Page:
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United States v. White

United States District Court, W.D. Virginia, Roanoke Division

February 28, 2017

UNITED STATES OF AMERICA
v.
ROBERT TERZEL-JERMAINE WHITE, Defendant. Civil Action No. 7:16CV80924

          MEMORANDUM OPINION

          HON. GLEN E. CONRAD, CHIEF UNITED STATES DISTRICT JUDGE

         Robert Terzel-Jermaine White, a federal inmate proceeding pro se, filed this action as a motion to vacate, set aside, or correct his sentence under 28 U.S.C. § 2255.[1] The government has filed a motion to dismiss, to which White has responded, making the matter ripe for consideration. For the reasons that follow, the government's motion to dismiss will be granted and White's motion to vacate will be denied.

         Background

         White was indicted by a federal grand jury on January 26, 2012. Count Three of the indictment charged White with distribution of a measurable quantity of cocaine base, in violation of 21 U.S.C. § 841(a)(1). On April 18, 2012, White entered a plea of guilty to that count.

         Prior to sentencing, the probation officer prepared a presentence report, which designated White as a career offender under § 4B1.1 of the United States Sentencing Guidelines. The career offender designation was based on two prior convictions for controlled substance offenses: a 2006 conviction in the United States District Court for the Western District of Virginia for possession with intent to distribute cocaine base, and a 2006 conviction in the Circuit Court for the County of Roanoke for distribution of cocaine. As a career offender, White was subject to an advisory guideline range of imprisonment of 151 to 188 months.

         White appeared for sentencing on July 17, 2012. During the hearing, defense counsel acknowledged that White technically qualified as a career offender. Defense counsel argued, however, that a sentence within the career offender range of 151 to 188 months would be inequitable under the circumstances in White's case. The court ultimately adopted the presentence report and found that White qualified as a career offender. However, the court agreed with defense counsel that a sentence within the career offender range would be "too harsh for the crime that [the defendant] committed." Sentencing H'rg Tr. 24. After considering the sentencing factors set forth in 18 U.S.C. § 3553(a), the court determined that a term of imprisonment of 96 months was appropriate. White did not appeal his conviction or sentence.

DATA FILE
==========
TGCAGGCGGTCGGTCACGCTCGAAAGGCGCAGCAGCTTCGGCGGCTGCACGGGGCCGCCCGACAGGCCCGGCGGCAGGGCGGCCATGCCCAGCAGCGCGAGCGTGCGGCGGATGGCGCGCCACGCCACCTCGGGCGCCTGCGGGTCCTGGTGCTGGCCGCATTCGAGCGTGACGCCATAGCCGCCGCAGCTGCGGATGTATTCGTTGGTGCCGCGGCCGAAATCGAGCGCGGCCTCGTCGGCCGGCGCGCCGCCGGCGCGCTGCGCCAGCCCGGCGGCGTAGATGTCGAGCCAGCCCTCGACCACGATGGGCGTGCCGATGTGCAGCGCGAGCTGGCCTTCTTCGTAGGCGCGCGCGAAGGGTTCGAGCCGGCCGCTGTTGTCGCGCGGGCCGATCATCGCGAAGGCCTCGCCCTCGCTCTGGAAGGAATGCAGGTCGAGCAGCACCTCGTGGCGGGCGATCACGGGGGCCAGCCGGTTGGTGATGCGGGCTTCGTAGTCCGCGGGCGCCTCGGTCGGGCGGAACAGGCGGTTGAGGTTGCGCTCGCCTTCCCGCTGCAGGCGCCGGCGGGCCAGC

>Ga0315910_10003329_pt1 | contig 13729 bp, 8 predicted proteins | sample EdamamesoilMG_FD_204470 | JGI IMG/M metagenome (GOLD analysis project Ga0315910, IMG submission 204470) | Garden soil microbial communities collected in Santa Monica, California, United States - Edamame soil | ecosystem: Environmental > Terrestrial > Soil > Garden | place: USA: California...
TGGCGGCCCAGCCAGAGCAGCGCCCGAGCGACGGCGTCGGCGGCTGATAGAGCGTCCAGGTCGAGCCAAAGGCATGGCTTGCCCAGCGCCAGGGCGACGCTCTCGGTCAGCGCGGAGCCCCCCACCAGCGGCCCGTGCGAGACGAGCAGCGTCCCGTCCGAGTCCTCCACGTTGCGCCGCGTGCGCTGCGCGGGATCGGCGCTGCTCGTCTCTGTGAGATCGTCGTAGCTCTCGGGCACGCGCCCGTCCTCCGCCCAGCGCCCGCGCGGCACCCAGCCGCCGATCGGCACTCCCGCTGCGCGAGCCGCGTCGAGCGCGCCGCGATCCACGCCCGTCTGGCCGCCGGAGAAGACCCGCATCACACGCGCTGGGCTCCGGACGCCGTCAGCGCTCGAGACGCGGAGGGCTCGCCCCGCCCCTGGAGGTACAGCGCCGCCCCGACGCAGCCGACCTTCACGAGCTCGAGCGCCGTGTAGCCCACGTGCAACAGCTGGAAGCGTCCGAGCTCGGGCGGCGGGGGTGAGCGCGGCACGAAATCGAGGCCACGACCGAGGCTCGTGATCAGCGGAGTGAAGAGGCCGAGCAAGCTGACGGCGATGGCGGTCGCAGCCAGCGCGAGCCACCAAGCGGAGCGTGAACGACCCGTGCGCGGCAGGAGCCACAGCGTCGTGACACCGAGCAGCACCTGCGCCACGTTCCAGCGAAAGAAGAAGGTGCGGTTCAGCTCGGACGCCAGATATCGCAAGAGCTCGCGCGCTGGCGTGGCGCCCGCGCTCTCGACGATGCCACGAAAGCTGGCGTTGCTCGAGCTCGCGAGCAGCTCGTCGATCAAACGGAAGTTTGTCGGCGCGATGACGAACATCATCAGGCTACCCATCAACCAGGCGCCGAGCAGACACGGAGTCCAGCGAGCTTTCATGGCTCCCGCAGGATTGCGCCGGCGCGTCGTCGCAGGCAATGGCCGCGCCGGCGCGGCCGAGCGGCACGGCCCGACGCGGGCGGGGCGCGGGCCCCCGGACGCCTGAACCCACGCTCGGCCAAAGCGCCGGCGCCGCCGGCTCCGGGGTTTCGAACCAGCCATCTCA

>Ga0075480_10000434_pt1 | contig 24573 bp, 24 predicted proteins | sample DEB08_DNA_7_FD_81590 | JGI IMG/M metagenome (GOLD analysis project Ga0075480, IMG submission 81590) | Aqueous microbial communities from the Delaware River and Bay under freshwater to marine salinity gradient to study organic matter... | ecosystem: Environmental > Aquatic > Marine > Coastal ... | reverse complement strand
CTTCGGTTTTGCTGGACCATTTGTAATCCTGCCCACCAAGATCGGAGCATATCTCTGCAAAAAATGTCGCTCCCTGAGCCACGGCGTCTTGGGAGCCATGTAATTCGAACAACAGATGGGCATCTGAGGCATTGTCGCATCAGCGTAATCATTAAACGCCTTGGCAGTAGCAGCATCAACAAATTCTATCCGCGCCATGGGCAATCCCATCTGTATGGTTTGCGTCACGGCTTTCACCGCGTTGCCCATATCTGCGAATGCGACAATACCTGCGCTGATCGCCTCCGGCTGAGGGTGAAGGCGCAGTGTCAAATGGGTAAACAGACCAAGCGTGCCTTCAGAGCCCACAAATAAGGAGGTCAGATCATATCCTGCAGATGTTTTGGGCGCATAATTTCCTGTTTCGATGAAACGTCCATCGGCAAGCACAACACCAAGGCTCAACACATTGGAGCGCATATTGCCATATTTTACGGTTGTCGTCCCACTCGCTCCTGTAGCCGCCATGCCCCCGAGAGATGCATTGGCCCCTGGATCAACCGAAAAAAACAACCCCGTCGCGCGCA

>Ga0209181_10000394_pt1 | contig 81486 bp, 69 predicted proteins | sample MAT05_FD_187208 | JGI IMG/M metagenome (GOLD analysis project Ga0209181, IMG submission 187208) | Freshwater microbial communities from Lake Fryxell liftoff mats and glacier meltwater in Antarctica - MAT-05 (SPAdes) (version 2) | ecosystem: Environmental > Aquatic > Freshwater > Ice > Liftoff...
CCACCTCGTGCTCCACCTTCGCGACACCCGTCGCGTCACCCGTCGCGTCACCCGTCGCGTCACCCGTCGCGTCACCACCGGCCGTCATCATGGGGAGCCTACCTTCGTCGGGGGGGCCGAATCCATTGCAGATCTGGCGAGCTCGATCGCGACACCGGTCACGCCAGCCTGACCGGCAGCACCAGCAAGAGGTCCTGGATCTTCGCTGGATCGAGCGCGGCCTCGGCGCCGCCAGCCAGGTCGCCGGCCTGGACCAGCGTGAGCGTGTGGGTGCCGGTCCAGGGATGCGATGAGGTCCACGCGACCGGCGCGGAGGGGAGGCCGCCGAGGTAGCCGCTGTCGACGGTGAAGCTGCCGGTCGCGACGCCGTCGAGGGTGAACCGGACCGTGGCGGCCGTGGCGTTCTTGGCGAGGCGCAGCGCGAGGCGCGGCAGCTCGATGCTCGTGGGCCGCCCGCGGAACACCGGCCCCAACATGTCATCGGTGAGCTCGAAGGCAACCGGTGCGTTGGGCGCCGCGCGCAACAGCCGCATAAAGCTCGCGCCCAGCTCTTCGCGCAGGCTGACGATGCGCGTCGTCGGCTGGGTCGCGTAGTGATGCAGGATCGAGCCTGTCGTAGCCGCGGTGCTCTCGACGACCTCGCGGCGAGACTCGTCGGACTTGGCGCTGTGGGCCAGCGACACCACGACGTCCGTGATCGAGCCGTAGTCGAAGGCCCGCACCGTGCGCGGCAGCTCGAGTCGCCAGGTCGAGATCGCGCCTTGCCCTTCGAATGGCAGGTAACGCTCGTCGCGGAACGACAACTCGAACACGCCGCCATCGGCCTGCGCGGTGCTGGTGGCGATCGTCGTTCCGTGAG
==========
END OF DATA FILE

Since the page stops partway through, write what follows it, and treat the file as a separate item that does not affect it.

On May 13, 2016, White moved to vacate his sentence under 28 U.S.C. § 2255. Relying on the United States Supreme Court's decision in Johnson v. United States. 135 S.Ct. 2551 (2015), White argues that he no longer qualifies as a career offender and, thus, that he is entitled to resentencing.

         Pursuant to Standing Order 2015-5, an attorney in the Office of the Federal Public Defender was appointed to represent White and provide supplemental briefing, if necessary, in light of Johnson. The attorney subsequently declined to file any additional pleadings and moved to withdraw from further representation. The court granted the attorney's motion on May 20, 2016, and directed the government to respond to the pending § 2255 motion.

         On July 27, 2016, the government filed a motion to dismiss. The following day, the government filed an amended motion to dismiss. The court notified White of the government's amended motion, as required by Roseboro v. Garrison, 528 F.2d 309 (4th Cir. 1975), and gave him 21 days in which to file a response. White filed a response to the motion on August 15, 2016. The matter is now ripe for review.

         Discussion

         Section 2255 sets forth four grounds on which a prisoner in federal custody may collaterally attack his sentence: (1) "the sentence was imposed in violation of the Constitution or laws of the United States"; (2) "the court was without jurisdiction to impose such sentence"; (3) "the sentence was in excess of the maximum authorized by law, " or (4) the sentence "is otherwise subject to collateral attack." 28 U.S.C. § 2255(a). The petitioner bears the burden of proof by a preponderance of the evidence. Miller v. United States, 261 F.2d 546, 547 (4th Cir. 1958).

         In this case, White claims that he is entitled to resentencing because he no longer qualifies as a career offender under § 4B1.1 of the Sentencing Guidelines. Upon review of the record, the court concludes that this claim is without merit. Section § 4B1.1 provides that a defendant is a career offender if, among other factors, "the defendant has at least two prior felony convictions of either a crime of violence or a controlled substance offense." U.S.S.G. § 4B 1.1(a). As summarized above, White had two prior felony convictions for controlled substance offenses at the time he committed the offense of conviction. Accordingly, White was properly designated as a career offender.

         In seeking relief under § 2255, White relies upon the Supreme Court's decision in Johnson v. United States, in which the Court held that the residual clause of the Armed Career Criminal Act, 18 U.S.C. § 924(e), is unconstitutionally vague. Johnson, 135 S.Ct. at 2555-57. However, Johnson has no application here. White was not sentenced under the residual clause of the Armed Career Criminal Act. Nor was his sentence based upon the residual clause previously contained in § 4B1.2 of the Sentencing Guidelines. Instead, White was designated as a career offender based on two prior felony convictions for controlled substance offenses. Because the definition of a "controlled substance offense" was not called into question by Johnson, the decision has no effect on the propriety of White's sentence. See United States v. Reid, No. 16-4318, 2016 U.S. App. LEXIS 21350, at *2 ...


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